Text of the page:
15th May, 1901.
MY DEAR SWARUP(ÂNANDA),
Your letter from Naini Tal is quite exciting. I have just returned from my tour through East Bengal and Assam. As usual I am quite tired and broken down.
If some real good comes out of a visit to H. H. of Baroda I am ready to come over, otherwise I don't want to undergo the expense and exertion of the long journey. Think it well over and make Inquiries, and write me if you still think it would be best for the Cause for me to come to see H. H....
Yours with love and blessings,
[Letter to Miss Mary Hale]
THE MATH, BELUR,
18th May, 1901.
MY DEAR MARY,
Sometimes it is hard work to be tied to the shoe-strings of a great name. And that was just what happened to my letter. You wrote on the 22nd January, 1901. You tied me to the latchet of a great name, Miss MacLeod. Consequently the letter has been following her up and down the world. Now it reached me yesterday from Japan, where Miss MacLeod is at present. Well, this, therefore, is the solution of the sphinx's riddle. "Thou shalt not join a great name with a small one."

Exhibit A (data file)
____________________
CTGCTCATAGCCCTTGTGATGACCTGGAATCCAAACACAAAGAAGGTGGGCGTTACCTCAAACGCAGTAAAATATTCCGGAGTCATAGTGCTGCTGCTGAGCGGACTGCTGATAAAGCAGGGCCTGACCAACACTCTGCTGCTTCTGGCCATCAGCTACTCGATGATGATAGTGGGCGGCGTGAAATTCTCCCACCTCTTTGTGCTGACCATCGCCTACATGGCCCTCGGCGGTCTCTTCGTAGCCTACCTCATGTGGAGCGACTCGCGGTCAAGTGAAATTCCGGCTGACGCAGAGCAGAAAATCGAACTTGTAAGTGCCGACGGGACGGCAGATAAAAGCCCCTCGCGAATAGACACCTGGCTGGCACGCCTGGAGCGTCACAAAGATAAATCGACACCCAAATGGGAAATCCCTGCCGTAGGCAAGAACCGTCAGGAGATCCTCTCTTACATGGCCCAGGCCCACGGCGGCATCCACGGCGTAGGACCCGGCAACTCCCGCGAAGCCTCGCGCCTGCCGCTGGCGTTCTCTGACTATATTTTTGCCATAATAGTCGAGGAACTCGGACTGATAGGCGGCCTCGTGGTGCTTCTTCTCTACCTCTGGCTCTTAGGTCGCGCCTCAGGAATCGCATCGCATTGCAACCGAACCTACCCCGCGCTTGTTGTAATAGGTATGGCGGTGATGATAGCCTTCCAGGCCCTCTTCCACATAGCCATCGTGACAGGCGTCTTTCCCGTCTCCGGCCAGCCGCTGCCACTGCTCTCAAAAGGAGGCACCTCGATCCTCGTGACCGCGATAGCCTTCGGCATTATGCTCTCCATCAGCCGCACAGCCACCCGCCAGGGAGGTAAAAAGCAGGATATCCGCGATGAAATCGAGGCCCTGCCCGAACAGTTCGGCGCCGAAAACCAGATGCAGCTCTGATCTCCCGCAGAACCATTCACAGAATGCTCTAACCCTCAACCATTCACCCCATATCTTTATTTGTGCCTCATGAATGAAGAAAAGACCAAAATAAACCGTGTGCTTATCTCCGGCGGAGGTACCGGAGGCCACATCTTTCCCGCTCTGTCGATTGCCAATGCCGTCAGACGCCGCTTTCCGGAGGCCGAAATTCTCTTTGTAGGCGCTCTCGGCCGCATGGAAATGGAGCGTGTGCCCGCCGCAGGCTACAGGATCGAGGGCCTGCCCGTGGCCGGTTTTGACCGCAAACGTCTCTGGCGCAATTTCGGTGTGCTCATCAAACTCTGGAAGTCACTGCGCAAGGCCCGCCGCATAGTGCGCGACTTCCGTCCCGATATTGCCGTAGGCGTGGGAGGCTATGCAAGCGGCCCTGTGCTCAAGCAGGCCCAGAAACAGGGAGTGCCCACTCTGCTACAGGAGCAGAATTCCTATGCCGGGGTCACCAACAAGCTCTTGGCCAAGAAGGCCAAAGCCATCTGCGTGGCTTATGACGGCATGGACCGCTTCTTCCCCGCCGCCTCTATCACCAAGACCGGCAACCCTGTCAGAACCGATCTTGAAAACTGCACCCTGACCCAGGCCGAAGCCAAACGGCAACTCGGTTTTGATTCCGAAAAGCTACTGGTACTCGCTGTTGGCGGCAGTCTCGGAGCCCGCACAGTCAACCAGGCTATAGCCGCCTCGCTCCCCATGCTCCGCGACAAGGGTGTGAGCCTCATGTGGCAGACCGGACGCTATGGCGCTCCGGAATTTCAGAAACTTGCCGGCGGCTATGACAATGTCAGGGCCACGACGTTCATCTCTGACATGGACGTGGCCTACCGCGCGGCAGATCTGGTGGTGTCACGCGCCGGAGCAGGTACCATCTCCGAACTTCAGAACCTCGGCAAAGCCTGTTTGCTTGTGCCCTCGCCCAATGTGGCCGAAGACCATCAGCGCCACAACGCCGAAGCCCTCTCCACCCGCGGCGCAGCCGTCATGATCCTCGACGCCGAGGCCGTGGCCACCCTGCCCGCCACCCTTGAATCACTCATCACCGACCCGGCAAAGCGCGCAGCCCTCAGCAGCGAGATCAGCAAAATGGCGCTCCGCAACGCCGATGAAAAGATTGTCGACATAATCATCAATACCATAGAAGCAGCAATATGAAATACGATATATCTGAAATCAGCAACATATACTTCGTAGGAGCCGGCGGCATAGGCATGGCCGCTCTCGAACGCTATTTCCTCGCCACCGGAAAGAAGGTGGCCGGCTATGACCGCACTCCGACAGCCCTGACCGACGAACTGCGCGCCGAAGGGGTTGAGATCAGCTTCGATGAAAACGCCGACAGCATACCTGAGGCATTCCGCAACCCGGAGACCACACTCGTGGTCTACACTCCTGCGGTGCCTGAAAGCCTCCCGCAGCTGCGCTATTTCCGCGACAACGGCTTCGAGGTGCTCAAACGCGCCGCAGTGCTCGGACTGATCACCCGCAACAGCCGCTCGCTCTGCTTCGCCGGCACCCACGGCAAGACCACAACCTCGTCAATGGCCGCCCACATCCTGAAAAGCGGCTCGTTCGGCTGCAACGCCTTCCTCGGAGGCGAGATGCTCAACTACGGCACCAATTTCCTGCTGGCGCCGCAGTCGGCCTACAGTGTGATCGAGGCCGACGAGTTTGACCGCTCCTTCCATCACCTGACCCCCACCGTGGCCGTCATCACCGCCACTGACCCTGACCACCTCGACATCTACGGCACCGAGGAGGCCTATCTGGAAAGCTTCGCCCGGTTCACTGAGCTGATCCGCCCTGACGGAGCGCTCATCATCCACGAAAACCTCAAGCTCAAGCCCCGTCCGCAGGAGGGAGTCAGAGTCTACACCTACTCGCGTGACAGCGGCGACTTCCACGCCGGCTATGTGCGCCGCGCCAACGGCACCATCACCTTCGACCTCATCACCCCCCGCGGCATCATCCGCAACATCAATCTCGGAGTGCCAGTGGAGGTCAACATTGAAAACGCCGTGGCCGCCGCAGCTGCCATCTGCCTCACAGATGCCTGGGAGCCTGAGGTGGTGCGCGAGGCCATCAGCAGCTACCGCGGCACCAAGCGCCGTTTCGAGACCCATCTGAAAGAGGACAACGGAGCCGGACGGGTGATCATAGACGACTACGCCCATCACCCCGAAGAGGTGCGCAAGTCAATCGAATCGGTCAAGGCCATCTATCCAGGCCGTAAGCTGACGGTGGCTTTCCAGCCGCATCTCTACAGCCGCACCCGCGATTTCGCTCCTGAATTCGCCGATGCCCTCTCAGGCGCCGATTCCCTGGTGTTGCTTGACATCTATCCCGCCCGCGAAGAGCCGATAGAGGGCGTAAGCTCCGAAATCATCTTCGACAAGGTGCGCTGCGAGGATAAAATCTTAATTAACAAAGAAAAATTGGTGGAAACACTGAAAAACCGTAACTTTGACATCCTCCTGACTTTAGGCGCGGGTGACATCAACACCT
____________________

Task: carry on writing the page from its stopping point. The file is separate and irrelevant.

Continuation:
So, Mary, you have been enjoying Florence and Italy, and I do not know where you be by this time. So, fat old "laidy", I throw this letter to the mercy of Monroe & Co., 7 rue Scribe.
Now, old "laidy"—so you have been dreaming away in Florence and the Italian lakes. Good; your poet objects to its being empty though.
Well, devoted sister, how about myself? I came to India last fall, suffered all through winter, and went this summer touring through Eastern Bengal and Assam— through a land of giant rivers and hills and malaria—and after hard work of two months had a collapse, and am now back to Calcutta slowly recovering from the effects of it.
The Raja of Khetri died from a fall a few months ago. So you see things are all gloomy with me just now, and my own health is wretched. Yet I am sure to bob up soon and am waiting for the next turn.
I wish I were in Europe, just to have a long chat with you, and then return as quick to India; for, after all, I feel a sort of quiet nowadays, and have done with three-fourths of my restlessness.
My love to Harriet Woolley, to Isabel, to Harriet McKindley; and to mother my eternal love and gratitude.
Tell mother, the subtle Hindu's gratitude runs through generations.
Ever yours in the Lord,
PS. Write a line when you feel like it.